- Deciphering between the truths of others can cloud our ability to see our own reality.
- Holding onto the things that weigh us down can create debilitating physical FAT and emotional Falsely Acquired Thoughts (F.A.T.) Change the brain, change the body, and find out how to fight F.A.T. for real. Presented by Merrill Littleberry, LCSW, LCDC, CCM, CI-CPT, a licensed psychotherapist and understands the debilitating effects of emotional and physical weight.
The terrifying issue about diet supplements and liver failure -- is that those of us who have bariatric surgery are already at a slightly higher risk for liver concerns. (Go ahead and look it up.)
Some bariatric patients have a history of fatty liver disease, had WLS to help it, and unknowingly make themselves sick again by taking in high levels of toxins!
It's not just diet pills -- you can kill your liver with too much alcohol -- acetaminophen -- but this is scary guys.
Save your liver. Please.
Does a person's proximity to a bar trigger over-indulgence?
A recent study suggests (Duh?!) perhaps it ACTUALLY DOES! To bring the weight loss surgery community into it -- consider locality of bariatric-themed community events. Where Do The Food Addicts Gather At These Events? Which events get the most attendance?
Hold the Press Releases, Suz!
Can Gastric Bypass Fuel Alcoholism? Short answer: sometimes, too many times.
On last night's Intervention -- Julie.
A gorgeous 40 year old mother of two, who happens to to be about seven to eight years post gastric bypass postop. She also, happens to have a little big problem in her smaller body.
"Julie often turned to food and alcohol to find comfort in tough times. She had gastric bypass surgery when her weight ballooned, but now she spends her son's child support money."
On alcohol, a lot of alcohol. You see...
First thing you must note, Julie started drinking at six months post surgery.
This is extraordinarily dangerous. Your surgeon told you to be careful for a reason.
Alcohol + early gastric bypass = possible brain damage and Wernicke's encephalopathy. Wernicke's can occur even without the aid of drinking heavily, do not help it along.
Gastric bypass triggers impaired vitamin intake in the best of situations, and pairing this with alcohol abuse can increase the risks of things like thiamine or Vitamin B1 deficiency. Typical people have a hard enough time metabolizing, removing nutrient intake and adding alcohol is a very bad idea. Don't do it. Don't take advice from internet peoples, but don't do it.
Also note that alcohol really messes you UP post op -
If you aren't one of the gastric-ally enhanced like your super enhanced *sarcasm* blogger here, let me explain something to you:
- Diet coke and rum, and I'm on stage.
- A few sips of a martini and I'm holding walls.
- I'm pregnant in one half-glass of wine.
Alcohol is a different beast with a short gut. Your mileage may and should and will vary, but for most of us, alcohol hits our systems FAST, HARD and feels like it leaves just as quick, even if it doesn't - - which can lead "us" to drink more.
It can be a sick cycle, and the longer I live with my own super enhanced system, the more I realize how much it's all quite interconnected. (Hello, carbohydrates, let's get shitfaced!) I'm not an expert in any way, I just live with it, watch others deal -- and read about it daily. (And, damn it if my opinions aren't changing.)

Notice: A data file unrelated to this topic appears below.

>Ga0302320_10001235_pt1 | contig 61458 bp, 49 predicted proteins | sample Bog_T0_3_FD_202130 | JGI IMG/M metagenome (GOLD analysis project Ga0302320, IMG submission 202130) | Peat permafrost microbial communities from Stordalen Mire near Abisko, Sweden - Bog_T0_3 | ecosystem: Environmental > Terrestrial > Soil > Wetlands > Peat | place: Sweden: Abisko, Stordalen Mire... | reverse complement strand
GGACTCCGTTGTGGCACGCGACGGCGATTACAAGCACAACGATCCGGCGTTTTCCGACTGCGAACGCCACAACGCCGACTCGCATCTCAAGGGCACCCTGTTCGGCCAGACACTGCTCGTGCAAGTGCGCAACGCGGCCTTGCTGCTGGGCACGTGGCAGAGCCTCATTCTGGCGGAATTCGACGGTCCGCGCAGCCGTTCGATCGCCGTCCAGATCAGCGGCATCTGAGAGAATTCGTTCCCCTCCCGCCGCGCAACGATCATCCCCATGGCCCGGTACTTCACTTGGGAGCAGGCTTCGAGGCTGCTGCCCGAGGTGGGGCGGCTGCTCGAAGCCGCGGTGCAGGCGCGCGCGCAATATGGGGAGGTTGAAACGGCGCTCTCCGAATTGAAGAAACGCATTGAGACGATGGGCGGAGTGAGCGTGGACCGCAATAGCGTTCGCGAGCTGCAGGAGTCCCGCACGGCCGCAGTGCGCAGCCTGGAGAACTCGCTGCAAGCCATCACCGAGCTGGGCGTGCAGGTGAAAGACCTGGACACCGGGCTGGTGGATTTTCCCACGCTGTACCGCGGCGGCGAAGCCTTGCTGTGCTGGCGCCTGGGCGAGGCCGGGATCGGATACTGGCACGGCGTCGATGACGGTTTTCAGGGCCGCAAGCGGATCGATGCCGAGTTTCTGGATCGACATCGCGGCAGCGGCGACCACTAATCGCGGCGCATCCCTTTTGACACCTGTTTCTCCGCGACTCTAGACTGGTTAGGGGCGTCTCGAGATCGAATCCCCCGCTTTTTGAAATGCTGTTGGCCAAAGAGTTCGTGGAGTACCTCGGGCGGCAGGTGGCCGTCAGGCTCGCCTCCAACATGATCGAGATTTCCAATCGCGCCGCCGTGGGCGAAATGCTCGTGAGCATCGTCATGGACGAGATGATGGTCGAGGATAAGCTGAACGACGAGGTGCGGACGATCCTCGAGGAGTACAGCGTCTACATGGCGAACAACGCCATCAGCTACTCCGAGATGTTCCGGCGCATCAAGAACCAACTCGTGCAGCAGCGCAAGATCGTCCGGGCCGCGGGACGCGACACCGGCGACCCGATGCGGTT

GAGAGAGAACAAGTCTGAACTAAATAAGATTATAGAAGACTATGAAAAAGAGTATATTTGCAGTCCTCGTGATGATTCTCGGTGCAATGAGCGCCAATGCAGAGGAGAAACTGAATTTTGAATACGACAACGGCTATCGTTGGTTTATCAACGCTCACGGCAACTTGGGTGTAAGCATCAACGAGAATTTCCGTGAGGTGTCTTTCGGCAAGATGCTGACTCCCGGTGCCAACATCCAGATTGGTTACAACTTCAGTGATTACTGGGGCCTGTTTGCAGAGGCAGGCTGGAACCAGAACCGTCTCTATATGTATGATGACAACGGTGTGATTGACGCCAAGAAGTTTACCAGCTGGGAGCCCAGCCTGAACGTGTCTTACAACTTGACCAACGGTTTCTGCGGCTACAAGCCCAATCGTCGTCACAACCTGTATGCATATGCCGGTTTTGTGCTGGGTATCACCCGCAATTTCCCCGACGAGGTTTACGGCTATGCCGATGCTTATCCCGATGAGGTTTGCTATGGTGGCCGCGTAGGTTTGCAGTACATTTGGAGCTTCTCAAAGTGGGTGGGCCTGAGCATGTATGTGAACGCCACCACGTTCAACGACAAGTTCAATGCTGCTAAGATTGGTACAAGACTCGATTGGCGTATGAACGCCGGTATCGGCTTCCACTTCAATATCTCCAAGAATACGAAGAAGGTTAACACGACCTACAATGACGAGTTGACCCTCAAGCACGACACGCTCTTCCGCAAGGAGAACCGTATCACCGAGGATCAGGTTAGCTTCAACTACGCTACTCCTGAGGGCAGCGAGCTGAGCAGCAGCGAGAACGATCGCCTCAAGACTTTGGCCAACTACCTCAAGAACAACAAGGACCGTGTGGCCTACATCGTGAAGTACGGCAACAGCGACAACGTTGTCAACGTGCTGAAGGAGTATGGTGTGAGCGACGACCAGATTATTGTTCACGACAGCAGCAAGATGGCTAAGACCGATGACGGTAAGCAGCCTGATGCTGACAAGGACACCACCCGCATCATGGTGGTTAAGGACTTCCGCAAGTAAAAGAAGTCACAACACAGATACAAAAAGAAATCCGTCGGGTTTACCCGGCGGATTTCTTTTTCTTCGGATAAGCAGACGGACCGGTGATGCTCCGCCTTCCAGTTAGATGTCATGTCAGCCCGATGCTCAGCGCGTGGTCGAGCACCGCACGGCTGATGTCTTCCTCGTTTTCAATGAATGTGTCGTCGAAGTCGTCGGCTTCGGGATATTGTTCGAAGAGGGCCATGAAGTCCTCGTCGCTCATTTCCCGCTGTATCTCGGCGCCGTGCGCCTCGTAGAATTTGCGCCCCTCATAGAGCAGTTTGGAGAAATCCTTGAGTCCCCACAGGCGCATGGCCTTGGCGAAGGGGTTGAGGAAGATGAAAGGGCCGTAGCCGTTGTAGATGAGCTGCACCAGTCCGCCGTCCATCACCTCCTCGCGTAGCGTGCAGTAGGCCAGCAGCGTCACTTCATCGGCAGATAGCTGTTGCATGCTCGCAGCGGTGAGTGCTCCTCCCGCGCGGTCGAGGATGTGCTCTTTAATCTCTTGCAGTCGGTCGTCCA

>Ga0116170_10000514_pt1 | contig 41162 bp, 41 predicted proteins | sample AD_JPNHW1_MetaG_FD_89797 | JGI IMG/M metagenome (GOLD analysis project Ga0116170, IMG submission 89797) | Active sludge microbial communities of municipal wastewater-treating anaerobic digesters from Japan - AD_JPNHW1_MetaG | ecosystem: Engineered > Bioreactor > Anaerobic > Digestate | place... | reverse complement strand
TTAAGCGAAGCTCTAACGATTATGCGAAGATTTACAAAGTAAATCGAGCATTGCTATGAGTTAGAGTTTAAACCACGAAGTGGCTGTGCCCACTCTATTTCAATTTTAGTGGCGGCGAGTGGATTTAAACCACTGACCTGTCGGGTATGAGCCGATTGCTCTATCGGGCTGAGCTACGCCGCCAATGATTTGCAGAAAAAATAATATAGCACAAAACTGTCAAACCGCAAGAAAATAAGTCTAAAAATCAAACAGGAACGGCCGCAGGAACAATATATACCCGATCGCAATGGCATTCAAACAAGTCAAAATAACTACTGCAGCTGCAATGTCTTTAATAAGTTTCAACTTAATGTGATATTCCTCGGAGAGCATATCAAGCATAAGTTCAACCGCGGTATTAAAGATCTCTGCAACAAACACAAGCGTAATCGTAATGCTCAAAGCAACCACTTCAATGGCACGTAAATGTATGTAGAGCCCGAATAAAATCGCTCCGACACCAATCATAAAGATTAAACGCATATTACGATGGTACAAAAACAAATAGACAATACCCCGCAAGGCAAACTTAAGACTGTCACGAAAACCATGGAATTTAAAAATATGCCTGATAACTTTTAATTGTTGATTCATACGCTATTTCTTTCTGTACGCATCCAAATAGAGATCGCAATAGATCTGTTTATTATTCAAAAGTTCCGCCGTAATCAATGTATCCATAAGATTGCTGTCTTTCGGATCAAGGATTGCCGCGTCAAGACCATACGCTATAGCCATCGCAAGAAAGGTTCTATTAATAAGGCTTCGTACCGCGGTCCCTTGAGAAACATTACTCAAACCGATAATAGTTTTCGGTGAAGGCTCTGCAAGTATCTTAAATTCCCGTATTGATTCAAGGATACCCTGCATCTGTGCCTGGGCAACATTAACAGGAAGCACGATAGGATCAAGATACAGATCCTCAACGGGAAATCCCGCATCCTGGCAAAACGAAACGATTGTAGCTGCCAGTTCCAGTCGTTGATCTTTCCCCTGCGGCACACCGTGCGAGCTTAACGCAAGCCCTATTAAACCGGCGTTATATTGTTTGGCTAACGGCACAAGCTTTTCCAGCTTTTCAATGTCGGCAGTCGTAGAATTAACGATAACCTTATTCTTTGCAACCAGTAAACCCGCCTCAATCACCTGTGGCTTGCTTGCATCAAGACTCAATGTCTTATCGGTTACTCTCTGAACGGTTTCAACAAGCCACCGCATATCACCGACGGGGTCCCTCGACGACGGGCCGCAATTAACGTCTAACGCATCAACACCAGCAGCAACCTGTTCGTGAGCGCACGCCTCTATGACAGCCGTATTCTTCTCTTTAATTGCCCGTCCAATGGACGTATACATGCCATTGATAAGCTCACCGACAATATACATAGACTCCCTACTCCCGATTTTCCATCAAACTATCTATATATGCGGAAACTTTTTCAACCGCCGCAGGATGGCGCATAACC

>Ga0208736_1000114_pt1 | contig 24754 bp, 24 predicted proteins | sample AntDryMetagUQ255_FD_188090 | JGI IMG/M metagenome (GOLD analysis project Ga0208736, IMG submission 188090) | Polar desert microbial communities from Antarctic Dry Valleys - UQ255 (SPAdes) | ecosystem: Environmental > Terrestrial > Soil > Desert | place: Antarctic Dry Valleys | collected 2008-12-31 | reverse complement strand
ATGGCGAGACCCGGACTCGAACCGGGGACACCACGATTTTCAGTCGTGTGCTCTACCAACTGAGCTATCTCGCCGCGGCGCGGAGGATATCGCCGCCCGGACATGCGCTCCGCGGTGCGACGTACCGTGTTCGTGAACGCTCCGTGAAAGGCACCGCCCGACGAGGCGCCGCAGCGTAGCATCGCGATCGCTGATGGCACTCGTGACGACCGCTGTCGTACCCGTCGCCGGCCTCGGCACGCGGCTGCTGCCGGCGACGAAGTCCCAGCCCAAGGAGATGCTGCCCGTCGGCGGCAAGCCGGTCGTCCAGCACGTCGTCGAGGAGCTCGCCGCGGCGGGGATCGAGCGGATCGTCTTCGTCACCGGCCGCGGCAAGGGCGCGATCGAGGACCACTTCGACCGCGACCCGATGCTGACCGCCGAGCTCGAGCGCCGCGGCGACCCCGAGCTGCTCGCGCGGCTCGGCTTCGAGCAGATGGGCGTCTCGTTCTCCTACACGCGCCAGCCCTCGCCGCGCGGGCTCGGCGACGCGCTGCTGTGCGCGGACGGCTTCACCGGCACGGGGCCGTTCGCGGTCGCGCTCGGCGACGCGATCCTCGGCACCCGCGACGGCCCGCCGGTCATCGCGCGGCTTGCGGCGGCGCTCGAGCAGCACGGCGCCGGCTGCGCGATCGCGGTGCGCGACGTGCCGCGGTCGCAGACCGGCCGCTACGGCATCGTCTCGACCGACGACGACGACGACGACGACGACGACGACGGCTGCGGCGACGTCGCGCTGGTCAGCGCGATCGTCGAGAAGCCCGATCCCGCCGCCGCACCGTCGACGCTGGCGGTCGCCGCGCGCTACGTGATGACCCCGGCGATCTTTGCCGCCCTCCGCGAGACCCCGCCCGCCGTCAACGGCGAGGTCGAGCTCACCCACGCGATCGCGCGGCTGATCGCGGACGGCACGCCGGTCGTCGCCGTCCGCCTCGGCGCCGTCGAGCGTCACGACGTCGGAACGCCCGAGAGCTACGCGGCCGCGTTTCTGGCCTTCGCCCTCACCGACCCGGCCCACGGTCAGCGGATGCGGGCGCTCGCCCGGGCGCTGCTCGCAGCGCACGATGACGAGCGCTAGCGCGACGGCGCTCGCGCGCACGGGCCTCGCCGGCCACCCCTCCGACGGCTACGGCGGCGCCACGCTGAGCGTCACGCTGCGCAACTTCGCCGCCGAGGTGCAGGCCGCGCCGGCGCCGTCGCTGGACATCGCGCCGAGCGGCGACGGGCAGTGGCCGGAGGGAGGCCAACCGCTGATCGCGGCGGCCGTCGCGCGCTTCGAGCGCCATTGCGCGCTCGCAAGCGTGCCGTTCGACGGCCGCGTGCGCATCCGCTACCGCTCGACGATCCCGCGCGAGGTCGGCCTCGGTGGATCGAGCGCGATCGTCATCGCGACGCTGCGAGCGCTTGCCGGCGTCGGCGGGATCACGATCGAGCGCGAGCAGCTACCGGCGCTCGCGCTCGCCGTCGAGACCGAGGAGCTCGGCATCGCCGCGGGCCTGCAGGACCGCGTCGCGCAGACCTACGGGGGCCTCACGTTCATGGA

- Gastric Bypass Lowers Alcohol Tolerance
- Gastric Bypass Increases Risk of New Onset Alcohol Abuse
- After Gastric Bypass, Women Battle Alcoholism
I'm not really blogging about Julie here, you see. I feel like I/we can't judge. Because, you know what, she is any one of us. It would not take much to jump on that slip and slide of transfer addictionfor any of us, and who are we to judge that? (As I sat with my heavily buttered toast and ATE FOOD during this episode, right?)
Transfer addiction can hit ANY OF US if we aren't dealing with our triggers...
...To over eat, drink, compulsively shop, gamble, ludicrous hobbies that suck up ALL time and money, taking off to do stupid shit, (Yes, I Am Talking About You, CUT IT OUT, what you're doing is totally destructive though you don't see it, and you probably won't see this anyway...) overusing the internet *coughIknow,* obsessions, sex addictions, etc...so forth, so on and yadda yadda yadda, this list, really has NO END... And, we all know someone who has a problem. And, yeah.
My Name Is Beth And I Am Addicted To Caffeine, Simple Carbohydrates And Online Gratification Via Instant Results Via ADHD Brain With A Side Order of Seizure Disorder.
Also: who's to say what addictions and compulsions are truly destructive vs. not? I mean? Sure, I use the net too much, but... what if I was knitting so much that my house was full of yarn? <g> There are things to consider here. Also: addicts will rationalize everything to make their addictions seem okay for THEM. *beam* Am I NOT right?Any of us who ever used food to deal with emotional reasons or anxiety is at risk to transfer to something else, or continually cycle back to heavily buttered carbs. We substitute WHAT-EVER we can to get the same effect in our BRAINS. It's just a cycle of fail until we can fix what's broken to begin with! If you have ever said, "As soon as I lose the weight, things will be better -" that's a sign that they won't. Start working on it yesterday.
Also - I must mention it. I notice the chatter - "OMG HOW MUCH WEIGHTED DID SHE GAINED?!"
The woman was on Intervention because she's drinking herself to death. Her weight regain is of zero importance. Priorities: #1 - Live. #2 - Stay Alive.
At the close of Intervention last night, we were told that Julie is attending AA and was sober as of September. I wish her the very, very best.
Are you out there, Julie?
PS. The realization that the individuals on these shows WATCH themselves on TV and how does THAT feel? *thud*
*Reposting from 2010*
A few month gastric bypass post op writes --
"Can I have a glass or two of wine? I used to have a few glasses when I had a drink, would it be okay to just have one, or two now?"
- Twitter - http://twitter.com/twloha
NEW YORK (Reuters Health) - Severely obese people who undergo weight-loss surgery may have a higher-than-average risk of suicide in the years following the procedure, a new study finds.
"The cycle is what destroys you."
Please tell me you didn't do this, it's really not What's For Breakfast.